Italian studio Carlo Ratti Associati has designed a concept for a battery-powered wardrobe purifier that uses ozone to remove bacteria and viruses from the user's clothes.
The portable case can be placed in a hallway or inside a closet and will be made from recycled fibres, which will be coated to keep the ozone inside the case during the sanitisation process.
According to the studio, the case uses ozone to remove an estimated 98 per cent of micro-organisms, bacteria and viruses from the user's clothes and fabric items contained inside within one hour.
"As the entire world adjusts to a new normal in terms of health and hygiene, Pura-Case aims to promote top sanitation standards in the key interface between us and the environment – clothes," said architect Carlo Ratti.
"Pura-Case is an alternative to large-sized devices currently being used in hospitals," he added. "It can play a vital role in the post-pandemic world next year as we regain our old social life."
Users would place their clothes inside the case, which has space for up to four hangers, and close it with an air-tight zipper before beginning the cleaning cycle.
The purification process, which takes around one hour to complete, can be started and controlled directly using the battery-powered panel on top of the case or remotely via the Pura-Case mobile app.
The ozone released penetrates the fabric to sanitise it while simultaneously removing any odour. Once the system is finished, the ozone, which can be harmful to be exposed to, is reduced to oxygen through a natural decay process, making the case safe to open.
Carlo Ratti Associati envisions the case being used in offices, households and restaurants – particularly by individuals whose work requires frequent contact with strangers.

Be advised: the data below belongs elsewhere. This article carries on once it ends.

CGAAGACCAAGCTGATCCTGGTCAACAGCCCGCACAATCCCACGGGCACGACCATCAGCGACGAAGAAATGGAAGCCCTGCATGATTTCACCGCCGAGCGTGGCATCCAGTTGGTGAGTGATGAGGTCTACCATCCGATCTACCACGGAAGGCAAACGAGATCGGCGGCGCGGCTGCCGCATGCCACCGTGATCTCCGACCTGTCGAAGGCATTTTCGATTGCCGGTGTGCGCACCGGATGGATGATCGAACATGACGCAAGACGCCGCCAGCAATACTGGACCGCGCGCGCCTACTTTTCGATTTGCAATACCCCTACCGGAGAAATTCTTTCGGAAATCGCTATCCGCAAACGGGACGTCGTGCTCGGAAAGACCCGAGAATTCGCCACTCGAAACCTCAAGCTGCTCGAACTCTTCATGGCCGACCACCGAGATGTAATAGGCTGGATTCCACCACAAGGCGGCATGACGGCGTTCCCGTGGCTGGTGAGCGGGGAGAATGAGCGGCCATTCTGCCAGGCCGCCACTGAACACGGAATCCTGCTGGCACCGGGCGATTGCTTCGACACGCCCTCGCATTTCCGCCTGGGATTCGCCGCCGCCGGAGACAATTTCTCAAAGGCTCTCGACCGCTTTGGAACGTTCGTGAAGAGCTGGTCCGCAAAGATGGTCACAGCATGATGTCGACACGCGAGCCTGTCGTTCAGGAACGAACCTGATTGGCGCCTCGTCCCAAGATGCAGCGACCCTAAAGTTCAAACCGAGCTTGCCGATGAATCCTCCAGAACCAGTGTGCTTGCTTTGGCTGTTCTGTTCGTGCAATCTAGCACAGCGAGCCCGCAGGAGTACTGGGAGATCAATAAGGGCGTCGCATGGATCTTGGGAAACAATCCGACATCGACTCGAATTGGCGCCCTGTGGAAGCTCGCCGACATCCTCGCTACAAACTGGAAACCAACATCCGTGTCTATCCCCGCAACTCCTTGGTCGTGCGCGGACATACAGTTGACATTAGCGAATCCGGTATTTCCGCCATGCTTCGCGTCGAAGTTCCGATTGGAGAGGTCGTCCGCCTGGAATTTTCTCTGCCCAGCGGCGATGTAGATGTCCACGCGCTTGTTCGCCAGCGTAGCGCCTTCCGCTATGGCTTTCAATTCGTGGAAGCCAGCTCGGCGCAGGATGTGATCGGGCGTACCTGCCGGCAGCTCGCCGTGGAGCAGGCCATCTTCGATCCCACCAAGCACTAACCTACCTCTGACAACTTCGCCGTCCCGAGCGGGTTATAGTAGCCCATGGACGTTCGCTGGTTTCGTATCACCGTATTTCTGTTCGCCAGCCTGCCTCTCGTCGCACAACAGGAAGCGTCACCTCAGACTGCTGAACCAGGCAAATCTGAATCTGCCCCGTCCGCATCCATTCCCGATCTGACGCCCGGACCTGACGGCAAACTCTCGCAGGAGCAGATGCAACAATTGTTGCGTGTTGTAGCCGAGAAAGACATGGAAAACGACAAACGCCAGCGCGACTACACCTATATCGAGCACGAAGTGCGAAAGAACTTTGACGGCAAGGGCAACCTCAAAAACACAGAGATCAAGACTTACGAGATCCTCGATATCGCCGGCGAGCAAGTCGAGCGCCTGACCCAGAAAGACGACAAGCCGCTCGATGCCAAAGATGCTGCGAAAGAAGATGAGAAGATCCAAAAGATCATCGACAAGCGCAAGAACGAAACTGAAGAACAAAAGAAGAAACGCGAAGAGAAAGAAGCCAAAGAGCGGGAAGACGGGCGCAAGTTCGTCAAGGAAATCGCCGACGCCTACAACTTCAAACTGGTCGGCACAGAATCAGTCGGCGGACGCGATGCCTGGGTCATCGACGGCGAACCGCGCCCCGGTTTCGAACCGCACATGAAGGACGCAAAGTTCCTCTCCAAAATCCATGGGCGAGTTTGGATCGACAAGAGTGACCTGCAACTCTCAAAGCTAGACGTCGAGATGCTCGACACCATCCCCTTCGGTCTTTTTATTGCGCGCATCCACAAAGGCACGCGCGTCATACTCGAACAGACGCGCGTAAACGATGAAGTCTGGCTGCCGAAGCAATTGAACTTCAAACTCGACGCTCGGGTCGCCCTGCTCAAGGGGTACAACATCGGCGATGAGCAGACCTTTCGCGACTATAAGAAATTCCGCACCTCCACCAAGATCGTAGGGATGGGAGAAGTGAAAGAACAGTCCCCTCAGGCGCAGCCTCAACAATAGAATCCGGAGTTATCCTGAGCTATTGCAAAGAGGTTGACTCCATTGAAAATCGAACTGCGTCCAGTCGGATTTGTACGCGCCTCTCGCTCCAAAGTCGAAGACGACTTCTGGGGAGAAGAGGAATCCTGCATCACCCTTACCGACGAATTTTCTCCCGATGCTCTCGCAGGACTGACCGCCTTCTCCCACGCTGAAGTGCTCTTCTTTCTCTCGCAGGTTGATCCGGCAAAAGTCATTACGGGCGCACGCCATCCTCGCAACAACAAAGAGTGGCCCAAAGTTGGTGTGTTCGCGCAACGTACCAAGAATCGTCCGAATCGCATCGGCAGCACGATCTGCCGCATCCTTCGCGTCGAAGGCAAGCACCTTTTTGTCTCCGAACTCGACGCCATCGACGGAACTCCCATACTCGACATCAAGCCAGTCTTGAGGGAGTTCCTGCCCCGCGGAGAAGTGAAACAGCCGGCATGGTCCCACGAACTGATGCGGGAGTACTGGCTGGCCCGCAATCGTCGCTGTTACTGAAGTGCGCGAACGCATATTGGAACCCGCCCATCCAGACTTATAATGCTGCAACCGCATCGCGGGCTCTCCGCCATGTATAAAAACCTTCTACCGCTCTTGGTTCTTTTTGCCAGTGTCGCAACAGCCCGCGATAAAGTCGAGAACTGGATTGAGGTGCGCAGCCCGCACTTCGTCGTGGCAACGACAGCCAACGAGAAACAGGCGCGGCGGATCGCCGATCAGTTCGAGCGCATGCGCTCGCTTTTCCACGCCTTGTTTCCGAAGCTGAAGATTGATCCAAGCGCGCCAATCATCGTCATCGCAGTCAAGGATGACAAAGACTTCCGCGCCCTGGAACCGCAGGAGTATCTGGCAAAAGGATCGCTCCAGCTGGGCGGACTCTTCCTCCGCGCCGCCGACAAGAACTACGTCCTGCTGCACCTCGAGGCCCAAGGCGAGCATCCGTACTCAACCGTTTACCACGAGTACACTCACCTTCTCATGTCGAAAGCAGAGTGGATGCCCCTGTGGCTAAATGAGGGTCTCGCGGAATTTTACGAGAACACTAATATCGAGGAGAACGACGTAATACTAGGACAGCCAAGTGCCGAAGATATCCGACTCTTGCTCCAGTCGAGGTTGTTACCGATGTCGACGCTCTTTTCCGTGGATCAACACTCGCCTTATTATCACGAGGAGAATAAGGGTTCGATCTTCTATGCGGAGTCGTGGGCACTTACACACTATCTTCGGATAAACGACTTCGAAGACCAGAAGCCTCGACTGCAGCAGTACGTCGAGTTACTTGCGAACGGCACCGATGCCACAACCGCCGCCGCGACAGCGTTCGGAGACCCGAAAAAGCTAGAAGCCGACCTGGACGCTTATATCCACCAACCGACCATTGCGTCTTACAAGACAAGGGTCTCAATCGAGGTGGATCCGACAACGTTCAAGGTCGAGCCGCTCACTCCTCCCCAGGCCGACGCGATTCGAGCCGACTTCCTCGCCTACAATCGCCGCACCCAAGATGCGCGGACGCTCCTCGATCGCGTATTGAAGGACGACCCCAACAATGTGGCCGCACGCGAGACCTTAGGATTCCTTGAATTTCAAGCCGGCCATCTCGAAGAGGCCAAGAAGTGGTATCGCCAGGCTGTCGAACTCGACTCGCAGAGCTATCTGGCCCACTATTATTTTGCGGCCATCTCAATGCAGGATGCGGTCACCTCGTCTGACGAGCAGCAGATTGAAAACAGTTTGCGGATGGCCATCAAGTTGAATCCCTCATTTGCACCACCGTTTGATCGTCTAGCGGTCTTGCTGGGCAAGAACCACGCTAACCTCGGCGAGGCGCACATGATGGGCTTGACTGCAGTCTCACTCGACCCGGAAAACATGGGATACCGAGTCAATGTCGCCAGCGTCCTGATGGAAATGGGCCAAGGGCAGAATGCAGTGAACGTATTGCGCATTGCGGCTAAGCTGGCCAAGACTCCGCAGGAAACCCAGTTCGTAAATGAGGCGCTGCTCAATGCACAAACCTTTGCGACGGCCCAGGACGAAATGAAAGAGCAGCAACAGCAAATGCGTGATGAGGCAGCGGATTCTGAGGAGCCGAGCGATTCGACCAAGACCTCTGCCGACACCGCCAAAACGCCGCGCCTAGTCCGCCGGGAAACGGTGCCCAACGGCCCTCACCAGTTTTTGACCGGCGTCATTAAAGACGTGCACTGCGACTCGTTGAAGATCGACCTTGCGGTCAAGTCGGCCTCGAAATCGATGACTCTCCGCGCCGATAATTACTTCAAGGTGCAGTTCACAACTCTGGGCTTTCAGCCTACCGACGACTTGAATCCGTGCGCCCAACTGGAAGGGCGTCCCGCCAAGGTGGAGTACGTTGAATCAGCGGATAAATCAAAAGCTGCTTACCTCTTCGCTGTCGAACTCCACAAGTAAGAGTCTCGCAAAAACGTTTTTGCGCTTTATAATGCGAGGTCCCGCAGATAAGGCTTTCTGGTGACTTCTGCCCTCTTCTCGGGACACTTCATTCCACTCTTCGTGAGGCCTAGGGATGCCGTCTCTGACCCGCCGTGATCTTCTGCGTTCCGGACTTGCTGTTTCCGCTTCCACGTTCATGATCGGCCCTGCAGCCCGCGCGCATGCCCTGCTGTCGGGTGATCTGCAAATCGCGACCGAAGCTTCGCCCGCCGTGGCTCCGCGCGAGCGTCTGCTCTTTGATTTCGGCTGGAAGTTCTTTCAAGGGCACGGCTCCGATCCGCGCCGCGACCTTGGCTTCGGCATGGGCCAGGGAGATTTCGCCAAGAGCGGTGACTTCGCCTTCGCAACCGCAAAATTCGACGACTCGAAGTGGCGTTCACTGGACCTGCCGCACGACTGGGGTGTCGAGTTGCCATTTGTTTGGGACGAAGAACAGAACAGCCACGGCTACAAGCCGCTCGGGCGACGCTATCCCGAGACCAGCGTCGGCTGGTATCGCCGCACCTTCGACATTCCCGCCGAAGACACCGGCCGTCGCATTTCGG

"Viruses or bacteria can survive on clothes for long periods," explained the studio. "Ozone, a naturally-occurring triatomic form of oxygen (O3), is commonly used in the health and textile industry to sanitise fashion items, objects, and spaces."
"Pura-Case brings this technology safely into the household," it continued. "It uses ozone to sterilise clothes while reducing the need for unnecessary washing and thus the consumption of water."
The project was commissioned by tech startup Scribit, which recently converted part of its production line to respond to the coronavirus outbreak.
Pura-Case is currently being developed as a prototype at the startup's factory in Turin, Italy, and will soon be launched through a Kickstarter crowdfunding campaign.
Ratti also teamed up with Italian architect Italo Rota to design a two-bed intensive care unit from shipping containers, which has been built at a hospital in Italy to help people suffering from Covid-19.
The intensive care pod, called Connected Units for Respiratory Ailments (CURA), has been installed at a temporary hospital built within the Officine Grandi Riparazioni complex in central Turin, and had its first patient admitted on 19 April.